8. In a camera, the combination with a focal plane, a lens system the focal length of which increases with an increase in temperature, of means for moving'said system forward and relative to crease in temperature, and means for connecting said member to said sleeve to move said system forwardly to increase its focal length upon the expansion of said sleeve.

9. In a camera, the combination with a focal plane, a lens system the focal length of which increases with an increase in temperature, of means for moving said system forward and relative to said plane to increase said focal length automatically upon a rise in temperature, said means comprising a sleeve formed of a material with a substantially negligible coefficient of expansion, means for connecting said sleeve to said ystem, a second sleeve formed of magnesium, means for anchoring the rear end of said second sleeve to said camera so that any expansion of said sleeve will be in a forward direction, and means for connecting said first sleeve to the front end of said second sleeve so that any expansion of the latter will move said lens system forwardly to alter its focal length to compensate for the temperature increase.

10. A lens mount having positioned therein a plurality of lens elements constituting a lens system the focal length of which changes with temperature variations, of means incorporated within the mount for adjusting the axial position of such system to move said elements as a unit to compensate for said variation, said means comprising an expansible member the axial dimension of which changes with temperature, and means for connecting said member to said system to move all the elements as a unit the latter in one direction the proper amount and direction to position said system to compensate for said variation without altering the axial spacing of said elements.

11. A lens mount having positioned therein a plurality of lens elements constituting a lens system the focal length of which changes with temperature variations, of a member having a negligible coefficient of expansion, means for connecting one end of said member to said system, anexpansible sleeve the axial dimension of which changes with temperature variations, means to anchor one end of said sleeve and means for connecting the other end of said sleeve to the other end of said member so that the entire system will be moved axially as a unit to compensate for said change in focal length without changing the axial spacing of said elements.

' temperature variations, of means incorporated within the mount for adjusting the axial position of such system as a whole to compensate for said variation, said means comprising an expansible member the axial dimension of which changes with temperature, said member being adapted to have one end thereof anchored so that it will change its axial dimension only in the direction which said system must be moved, and means for connecting said system to the other end of said member so as to move as a unit therewith to position said system accurately and automatically to compensate for said change in focal length to compensate for temperature variations without altering the axial spacing of said elements.

13. A lens mount, having positioned therein a plurality of lens elements constituting a lens system the focal length of which changes with temperature variations, of a sleeve member of a negligible coefficient of expansion having one end thereof connected to said system, a sleeve member formed of magnesium adapted to have one end anchored so that it is free to change its axial dimension only in the direction which said system must be moved, and means for con necting the other end of said first sleeve member to the other end of said magnesium sleeve so that said system will be moved in said direction to compensate for temperature variations without altering the axial spacing of said elements.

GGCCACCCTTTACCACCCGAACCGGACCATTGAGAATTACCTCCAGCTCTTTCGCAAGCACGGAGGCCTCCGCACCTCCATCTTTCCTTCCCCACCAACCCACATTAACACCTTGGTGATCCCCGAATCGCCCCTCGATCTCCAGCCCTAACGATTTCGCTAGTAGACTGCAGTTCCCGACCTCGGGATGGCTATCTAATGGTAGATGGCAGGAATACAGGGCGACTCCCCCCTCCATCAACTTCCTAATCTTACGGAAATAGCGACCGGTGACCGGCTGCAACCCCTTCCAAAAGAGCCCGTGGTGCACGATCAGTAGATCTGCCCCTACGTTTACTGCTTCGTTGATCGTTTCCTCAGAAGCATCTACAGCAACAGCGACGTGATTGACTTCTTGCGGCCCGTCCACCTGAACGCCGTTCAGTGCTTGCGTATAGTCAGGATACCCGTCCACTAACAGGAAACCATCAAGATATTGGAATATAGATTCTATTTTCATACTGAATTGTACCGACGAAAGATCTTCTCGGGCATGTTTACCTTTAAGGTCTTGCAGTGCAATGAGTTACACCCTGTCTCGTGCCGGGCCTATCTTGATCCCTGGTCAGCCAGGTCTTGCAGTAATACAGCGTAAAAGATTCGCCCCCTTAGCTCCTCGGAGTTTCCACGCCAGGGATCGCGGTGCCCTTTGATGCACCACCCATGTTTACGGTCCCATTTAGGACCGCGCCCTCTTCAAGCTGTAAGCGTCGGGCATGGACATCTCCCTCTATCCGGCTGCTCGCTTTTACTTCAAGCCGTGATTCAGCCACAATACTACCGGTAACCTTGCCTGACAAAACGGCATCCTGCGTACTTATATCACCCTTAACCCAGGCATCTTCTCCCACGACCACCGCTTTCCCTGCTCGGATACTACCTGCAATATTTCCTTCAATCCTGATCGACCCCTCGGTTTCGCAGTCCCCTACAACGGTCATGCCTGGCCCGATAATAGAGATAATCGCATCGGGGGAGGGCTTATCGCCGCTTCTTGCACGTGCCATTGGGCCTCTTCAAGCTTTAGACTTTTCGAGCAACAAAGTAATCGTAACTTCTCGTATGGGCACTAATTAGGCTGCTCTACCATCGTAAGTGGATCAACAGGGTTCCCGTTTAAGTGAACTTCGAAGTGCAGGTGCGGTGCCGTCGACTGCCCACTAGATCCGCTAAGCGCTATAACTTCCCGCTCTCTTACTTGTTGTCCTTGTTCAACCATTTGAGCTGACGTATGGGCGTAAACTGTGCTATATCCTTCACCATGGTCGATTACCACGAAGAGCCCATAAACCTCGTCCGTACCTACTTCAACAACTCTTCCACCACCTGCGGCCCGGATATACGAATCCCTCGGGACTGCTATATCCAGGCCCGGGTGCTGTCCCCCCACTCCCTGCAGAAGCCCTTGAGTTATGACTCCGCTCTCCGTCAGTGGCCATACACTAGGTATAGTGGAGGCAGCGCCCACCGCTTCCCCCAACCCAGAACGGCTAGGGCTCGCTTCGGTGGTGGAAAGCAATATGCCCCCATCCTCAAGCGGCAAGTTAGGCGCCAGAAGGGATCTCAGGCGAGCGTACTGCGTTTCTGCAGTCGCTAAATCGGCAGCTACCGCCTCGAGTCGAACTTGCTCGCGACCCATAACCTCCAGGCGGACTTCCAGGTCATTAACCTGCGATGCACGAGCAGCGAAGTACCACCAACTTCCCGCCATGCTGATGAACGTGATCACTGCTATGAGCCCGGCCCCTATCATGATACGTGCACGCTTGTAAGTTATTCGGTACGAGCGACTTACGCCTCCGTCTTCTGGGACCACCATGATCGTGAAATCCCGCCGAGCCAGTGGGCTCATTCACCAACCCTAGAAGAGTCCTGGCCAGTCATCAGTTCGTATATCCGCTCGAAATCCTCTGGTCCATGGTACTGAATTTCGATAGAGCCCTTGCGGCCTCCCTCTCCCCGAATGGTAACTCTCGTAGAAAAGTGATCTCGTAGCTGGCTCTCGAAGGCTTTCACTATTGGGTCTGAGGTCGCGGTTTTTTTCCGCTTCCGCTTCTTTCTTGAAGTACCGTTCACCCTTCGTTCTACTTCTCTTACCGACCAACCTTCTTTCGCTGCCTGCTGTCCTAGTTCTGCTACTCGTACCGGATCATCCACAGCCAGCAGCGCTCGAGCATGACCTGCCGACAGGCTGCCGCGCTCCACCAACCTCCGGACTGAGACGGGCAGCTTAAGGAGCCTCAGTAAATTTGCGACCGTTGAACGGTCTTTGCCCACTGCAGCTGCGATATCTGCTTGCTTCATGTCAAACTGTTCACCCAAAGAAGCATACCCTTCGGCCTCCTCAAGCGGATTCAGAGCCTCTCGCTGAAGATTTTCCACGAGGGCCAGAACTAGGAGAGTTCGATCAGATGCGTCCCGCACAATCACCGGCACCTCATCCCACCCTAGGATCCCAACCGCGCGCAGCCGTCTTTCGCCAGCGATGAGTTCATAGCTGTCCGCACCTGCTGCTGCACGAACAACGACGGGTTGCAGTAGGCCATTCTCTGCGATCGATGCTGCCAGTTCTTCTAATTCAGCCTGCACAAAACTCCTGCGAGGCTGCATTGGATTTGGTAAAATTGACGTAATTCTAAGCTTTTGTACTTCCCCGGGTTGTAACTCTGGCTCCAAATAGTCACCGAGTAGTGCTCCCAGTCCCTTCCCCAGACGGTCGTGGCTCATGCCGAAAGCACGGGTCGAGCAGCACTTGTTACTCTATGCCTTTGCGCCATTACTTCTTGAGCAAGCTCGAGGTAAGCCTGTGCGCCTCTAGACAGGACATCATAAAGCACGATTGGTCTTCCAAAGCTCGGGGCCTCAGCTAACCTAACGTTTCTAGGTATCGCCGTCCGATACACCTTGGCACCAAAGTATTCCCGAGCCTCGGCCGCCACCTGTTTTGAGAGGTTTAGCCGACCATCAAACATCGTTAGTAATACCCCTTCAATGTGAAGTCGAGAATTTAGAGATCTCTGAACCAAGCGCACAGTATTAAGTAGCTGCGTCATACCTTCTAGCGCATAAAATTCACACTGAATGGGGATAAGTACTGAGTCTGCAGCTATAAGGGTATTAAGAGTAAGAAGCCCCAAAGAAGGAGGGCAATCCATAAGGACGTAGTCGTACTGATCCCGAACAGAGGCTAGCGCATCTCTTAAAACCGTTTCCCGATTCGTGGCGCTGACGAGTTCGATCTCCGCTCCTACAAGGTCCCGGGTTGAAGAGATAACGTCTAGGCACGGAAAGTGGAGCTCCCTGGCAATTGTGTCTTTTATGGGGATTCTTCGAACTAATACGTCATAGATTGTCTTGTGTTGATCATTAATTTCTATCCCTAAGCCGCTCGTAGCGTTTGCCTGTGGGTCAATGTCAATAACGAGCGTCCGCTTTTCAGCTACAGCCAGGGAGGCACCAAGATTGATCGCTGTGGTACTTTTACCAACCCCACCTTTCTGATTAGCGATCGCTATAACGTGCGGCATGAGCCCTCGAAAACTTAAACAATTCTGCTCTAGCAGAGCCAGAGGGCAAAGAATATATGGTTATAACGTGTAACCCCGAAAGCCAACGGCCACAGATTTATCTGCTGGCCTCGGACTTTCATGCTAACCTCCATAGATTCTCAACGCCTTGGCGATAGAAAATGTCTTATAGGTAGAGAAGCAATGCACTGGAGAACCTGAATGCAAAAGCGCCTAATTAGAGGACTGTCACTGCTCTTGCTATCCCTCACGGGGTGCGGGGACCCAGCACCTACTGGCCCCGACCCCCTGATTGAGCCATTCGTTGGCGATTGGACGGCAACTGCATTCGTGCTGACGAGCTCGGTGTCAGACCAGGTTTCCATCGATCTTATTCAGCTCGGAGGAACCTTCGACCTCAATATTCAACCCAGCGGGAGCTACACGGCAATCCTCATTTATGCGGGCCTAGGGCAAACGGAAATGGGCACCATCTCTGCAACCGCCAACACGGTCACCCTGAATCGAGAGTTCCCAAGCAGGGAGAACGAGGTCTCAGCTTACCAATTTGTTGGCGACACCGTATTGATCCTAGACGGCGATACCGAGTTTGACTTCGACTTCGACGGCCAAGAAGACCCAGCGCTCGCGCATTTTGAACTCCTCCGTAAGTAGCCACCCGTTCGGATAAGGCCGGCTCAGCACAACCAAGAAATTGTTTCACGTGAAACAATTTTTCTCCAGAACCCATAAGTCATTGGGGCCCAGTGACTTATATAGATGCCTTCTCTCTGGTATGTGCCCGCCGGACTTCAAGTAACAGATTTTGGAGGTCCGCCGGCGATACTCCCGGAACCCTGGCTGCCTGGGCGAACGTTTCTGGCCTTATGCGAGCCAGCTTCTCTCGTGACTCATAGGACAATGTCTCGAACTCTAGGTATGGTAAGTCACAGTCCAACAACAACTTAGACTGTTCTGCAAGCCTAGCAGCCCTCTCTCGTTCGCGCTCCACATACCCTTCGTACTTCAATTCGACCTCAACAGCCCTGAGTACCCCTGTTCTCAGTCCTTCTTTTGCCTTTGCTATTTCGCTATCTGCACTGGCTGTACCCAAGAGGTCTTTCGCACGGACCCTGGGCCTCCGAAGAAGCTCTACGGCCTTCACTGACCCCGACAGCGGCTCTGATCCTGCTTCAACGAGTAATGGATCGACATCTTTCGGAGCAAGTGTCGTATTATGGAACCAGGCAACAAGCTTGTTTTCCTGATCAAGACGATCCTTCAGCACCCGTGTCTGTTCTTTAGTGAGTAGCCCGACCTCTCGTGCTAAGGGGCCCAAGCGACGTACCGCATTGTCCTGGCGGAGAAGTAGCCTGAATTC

CHARLES M. LEE.

GORDON L. BARRINGER.

REFERENCES CITED The following references are of record in the file of this patent:

UNITED STATES PATENTS

Patent Citations
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US1325936 *Apr 16, 1919Dec 23, 1919Soc Optique Mec Haute PrecApparatus for rendering the true or apparent focal length of objectives independent of changes of temperature.
US2219224 *Sep 1, 1939Oct 22, 1940Barr & Stroud LtdRange finder and like optical observation instruments
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Referenced by
Citing PatentFiling datePublication dateApplicantTitle
US2872841 *Jul 20, 1956Feb 10, 1959American Optical CorpOptical projection apparatus
US4162120 *Dec 2, 1977Jul 24, 1979Ford Aerospace & Communications Corp.Thermal compensator linkage
US4165918 *Dec 14, 1977Aug 28, 1979Ford Aerospace & Communications Corp.Thermal compensator assembly
US4236790 *May 15, 1978Dec 2, 1980Smith Ronald DTemperature compensated positioning device
US4525745 *Oct 22, 1982Jun 25, 1985General Electric CompanyTemperature compensation for TV projection lens and CRT assembly
US4641023 *Nov 16, 1984Feb 3, 1987Kabushiki Kaisha ToshibaOptical head
US4688909 *May 9, 1985Aug 25, 1987Smith Richard EThermally compensating positioning devices and assemblies
US5067808 *Jun 7, 1990Nov 26, 1991Edbert AlscherThermal expansion compensation pendulum
US5237352 *Sep 6, 1991Aug 17, 1993Arnold & Richter Cine Technik, Gmbh & Co., Betriebs KgApparatus for soundproofing moving picture cameras
US5557474 *May 26, 1995Sep 17, 1996Martin Marietta CorporationPassive thermal compensation method and apparatus
US5959759 *Sep 3, 1996Sep 28, 1999Minolta Co., Ltd.Multiple beam scanning optical system
US6108145 *May 21, 1999Aug 22, 2000Lockheed Martin CorporationThermal loading retainer
US6178016May 22, 1998Jan 23, 2001Eastman Kodak CompanyImaging apparatus for a photographic film image scanner
DE10250985B4 *Oct 29, 2002Jun 23, 2005INSTITUT FüR MIKROTECHNIK MAINZ GMBHVerfahren zur Kompensation thermisch bedingter Veränderungen in einem optischen System, optische Anordnung und Nachführeinrichtung
EP0146762A1 *Nov 14, 1984Jul 3, 1985Kabushiki Kaisha ToshibaOptical Head
Classifications
U.S. Classification396/529, 359/823, 353/69, 359/820
International ClassificationG02B7/02
Cooperative ClassificationG02B7/028
European ClassificationG02B7/02T